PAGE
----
That’s because most war stories used to go on and on, pretty much like listening to someone tell you the dream they had last night:
”…and then we found a sword, and the sword had the ability to control dragons, but not all dragons, just green and white dragons, dragons that were evil but not as powerful as red dragons, oh and black dragons too, the sword controlled black dragons. But we didn’t know that when we first got the sword, first we had to try putting the sword into the right groove in the temple, which wasn’t easy. First the fighter tried it, but his intelligence wasn’t high enough so we had the mage do it, but then we found out that it had to be done by a fighter, so the paladin tried and the sword started to glow and speak and the sword said, ‘I am the Great Sword of Baldish, and I control evil dragons!’ That was great. So then we had to have a mock fight to find out who would use the sword, but then the paladin said he didn’t want it because he had a +2 holy sword already…”
And at this point you’re ready to kill people.
Invariably the guy telling you this story is the same guy who already has 600 pages of his novel written based on the campaign he’s running, based on a system he’s worked out for meshing together Middle Earth and Star Wars. With a little of Champions thrown in.
No, not all players tell stories like this. But if you tell your story, you know dipshit is going to tell his…so let’s just have everyone NOT, okay?
It is for these reasons that I have resisted getting into any play-by-play descriptions of my campaign (yes, I know, I’ve broken that rule a little…and not just in three sentences). I’m a little safer here on the blog because it isn’t quite as difficult to stop reading as it is to stop listening, which usually requires leaving the room, jacking up one’s MP3 player and moving quickly before blood starts coming out of one’s ears. But still, I ask myself, why press the point?
One time I have been driven to attempt a novel based upon something that happened in my D&D world. But the novel I tried to write was intended as a stand-alone story based on the peculiar circumstance, included none of the characters of my world and was not even meant to be a fantasy novel (I made an attempt at something closer to Ivanhoe). It sits, unfinished, unenjoyed, among the papers of my room. For a long time I thought I would dig into it and finish it, but generally I found that people could not relate to a story told in 15th century Ireland that was not fundamentally a Romance. Not wanting to make it a Romance, I gave it up.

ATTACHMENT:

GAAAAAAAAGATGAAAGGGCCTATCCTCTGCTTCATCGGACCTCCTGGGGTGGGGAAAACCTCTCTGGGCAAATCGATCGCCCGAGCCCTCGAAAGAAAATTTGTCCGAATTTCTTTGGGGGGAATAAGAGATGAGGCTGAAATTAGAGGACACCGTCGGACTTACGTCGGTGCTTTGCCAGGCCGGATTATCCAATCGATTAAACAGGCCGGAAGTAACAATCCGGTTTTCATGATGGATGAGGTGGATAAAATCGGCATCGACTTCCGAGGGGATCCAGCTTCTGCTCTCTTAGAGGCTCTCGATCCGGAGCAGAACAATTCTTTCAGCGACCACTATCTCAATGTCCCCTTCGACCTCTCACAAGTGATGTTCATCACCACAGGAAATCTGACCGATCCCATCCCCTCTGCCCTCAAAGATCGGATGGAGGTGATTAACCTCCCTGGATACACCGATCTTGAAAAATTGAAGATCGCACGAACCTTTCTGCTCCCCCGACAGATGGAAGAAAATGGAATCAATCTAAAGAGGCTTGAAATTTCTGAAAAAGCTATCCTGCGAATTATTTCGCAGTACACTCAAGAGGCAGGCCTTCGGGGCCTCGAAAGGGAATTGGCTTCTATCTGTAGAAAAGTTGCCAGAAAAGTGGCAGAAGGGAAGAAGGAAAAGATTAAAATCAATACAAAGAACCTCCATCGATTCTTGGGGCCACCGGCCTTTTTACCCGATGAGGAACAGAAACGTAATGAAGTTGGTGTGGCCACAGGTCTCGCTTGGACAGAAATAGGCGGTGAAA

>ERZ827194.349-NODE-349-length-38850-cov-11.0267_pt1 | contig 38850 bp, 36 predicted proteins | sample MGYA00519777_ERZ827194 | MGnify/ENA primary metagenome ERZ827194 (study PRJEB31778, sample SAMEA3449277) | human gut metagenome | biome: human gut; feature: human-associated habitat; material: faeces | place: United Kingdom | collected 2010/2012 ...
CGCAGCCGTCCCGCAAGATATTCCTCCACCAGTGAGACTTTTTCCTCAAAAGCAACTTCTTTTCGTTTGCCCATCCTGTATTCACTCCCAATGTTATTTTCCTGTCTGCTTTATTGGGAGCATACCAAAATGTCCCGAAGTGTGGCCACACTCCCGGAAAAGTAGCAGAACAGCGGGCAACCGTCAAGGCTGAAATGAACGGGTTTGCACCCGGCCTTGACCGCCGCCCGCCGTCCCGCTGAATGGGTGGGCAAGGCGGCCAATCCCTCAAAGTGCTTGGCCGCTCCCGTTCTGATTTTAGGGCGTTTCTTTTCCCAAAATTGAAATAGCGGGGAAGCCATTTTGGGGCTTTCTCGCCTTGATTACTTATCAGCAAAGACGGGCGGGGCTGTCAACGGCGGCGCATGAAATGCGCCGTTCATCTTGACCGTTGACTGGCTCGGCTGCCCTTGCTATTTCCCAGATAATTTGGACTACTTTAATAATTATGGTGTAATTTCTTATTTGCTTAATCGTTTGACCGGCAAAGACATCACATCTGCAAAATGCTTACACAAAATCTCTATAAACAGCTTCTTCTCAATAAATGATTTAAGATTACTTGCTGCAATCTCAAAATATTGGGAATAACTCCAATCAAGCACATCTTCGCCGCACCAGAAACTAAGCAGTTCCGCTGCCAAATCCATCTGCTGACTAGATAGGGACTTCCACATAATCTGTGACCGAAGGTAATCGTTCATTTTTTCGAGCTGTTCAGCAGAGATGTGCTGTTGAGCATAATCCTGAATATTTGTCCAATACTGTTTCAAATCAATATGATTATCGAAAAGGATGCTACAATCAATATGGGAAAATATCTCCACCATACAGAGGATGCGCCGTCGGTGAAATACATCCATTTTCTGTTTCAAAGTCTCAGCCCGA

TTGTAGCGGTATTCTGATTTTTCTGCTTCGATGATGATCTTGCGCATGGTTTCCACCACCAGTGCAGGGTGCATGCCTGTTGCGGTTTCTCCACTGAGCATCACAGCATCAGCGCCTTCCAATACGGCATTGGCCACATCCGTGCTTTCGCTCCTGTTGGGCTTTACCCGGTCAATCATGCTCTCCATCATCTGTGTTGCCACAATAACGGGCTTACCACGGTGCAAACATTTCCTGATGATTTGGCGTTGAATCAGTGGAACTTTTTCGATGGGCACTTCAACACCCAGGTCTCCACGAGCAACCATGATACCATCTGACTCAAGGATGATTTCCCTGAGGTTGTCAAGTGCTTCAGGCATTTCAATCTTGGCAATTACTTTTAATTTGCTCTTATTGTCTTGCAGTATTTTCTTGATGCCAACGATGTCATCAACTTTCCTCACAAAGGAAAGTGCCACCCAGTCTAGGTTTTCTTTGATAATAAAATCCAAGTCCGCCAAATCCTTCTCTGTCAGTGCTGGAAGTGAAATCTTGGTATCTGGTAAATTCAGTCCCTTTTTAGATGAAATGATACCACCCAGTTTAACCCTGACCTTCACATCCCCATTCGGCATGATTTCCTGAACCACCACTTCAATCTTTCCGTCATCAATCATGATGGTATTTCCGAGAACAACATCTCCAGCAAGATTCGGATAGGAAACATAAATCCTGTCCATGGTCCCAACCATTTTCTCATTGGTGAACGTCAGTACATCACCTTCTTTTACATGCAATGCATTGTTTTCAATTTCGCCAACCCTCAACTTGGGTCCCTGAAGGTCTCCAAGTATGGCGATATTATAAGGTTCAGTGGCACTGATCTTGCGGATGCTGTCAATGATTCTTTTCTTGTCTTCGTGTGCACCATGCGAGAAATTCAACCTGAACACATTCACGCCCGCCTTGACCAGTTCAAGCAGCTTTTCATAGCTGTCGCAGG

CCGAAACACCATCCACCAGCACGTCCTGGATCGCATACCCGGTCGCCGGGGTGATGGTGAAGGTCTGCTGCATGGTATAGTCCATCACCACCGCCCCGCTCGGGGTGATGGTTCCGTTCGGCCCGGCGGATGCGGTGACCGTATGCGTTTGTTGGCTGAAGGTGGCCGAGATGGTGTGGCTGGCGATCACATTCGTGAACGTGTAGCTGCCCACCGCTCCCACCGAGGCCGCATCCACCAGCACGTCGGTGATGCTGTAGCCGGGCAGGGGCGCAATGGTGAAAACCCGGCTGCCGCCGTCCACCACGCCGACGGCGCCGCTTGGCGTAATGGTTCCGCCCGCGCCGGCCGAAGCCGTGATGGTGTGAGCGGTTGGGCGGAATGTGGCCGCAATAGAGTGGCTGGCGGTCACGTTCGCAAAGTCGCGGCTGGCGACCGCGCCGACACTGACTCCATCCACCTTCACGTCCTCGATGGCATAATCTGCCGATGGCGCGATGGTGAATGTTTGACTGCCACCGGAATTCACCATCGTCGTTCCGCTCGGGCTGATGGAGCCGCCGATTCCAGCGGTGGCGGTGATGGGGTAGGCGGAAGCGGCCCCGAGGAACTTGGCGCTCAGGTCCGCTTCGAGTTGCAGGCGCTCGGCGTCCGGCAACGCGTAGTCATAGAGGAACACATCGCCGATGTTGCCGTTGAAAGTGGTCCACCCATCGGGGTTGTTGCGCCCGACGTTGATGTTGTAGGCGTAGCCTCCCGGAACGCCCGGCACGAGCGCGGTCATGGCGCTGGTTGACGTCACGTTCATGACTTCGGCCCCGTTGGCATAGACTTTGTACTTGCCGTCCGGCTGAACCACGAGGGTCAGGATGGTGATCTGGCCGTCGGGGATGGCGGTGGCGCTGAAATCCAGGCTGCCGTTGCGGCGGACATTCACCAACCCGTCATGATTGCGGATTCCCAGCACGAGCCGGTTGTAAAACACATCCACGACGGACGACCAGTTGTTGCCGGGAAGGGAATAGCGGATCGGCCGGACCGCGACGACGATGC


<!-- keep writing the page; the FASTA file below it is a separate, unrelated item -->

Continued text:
The D&D running that inspired it involved a large castle, Killybegs Castle, in Connemara in Ireland. The players had smashed their ship upon the shore after a storm, refused to pay the nobility there the treasure the party brought with them from the West Indies and wound up losing a standup fight, mostly due to a lot of bad, bad luck. Most of the party escaped, but two were thrown into a dungeon of the castle, presumably to be ransomed. The party decided to slip into the castle at night and free their friends.
The castle being very large, and the party numbering about twelve players and henchmen, they decided to break into different parts of the castle simultaneously, in groups of two or three—though the monk and the thief went in singly. What resulted was a comic farce. Of course, the players in the dungeon managed to escape in the following chaos. While the castle guards tipped onto different groups (some of which were able to kill the guards quickly and slip back into the shadows), a series of mishaps resulted in a launched catapult by one party group nearly killing another party group, the thief indirectly setting a part of the castle on fire and the monk’s slipping from the roof of the keep succeeding in killing the master of the guard seconds before executing the mage’s group. The adventure ran over a series of four nights, was anything but pre-planned (I tend to have a general idea of what is in a room or who is present, but I make my character personalities up as I go) and was a complete and total success, both from play and from the position of treasure/experience.
But that’s as much detail as I care to go into. It all happened about 18 years ago and I hardly even remember the castle’s layout, never mind the moment-by-moment order of events. There was a lot of hiding in shadows and backstabbing and thieving and creating diversions and costumes worn to fool guards and so on. There was a lot of laughter.
Should I tell other stories like that?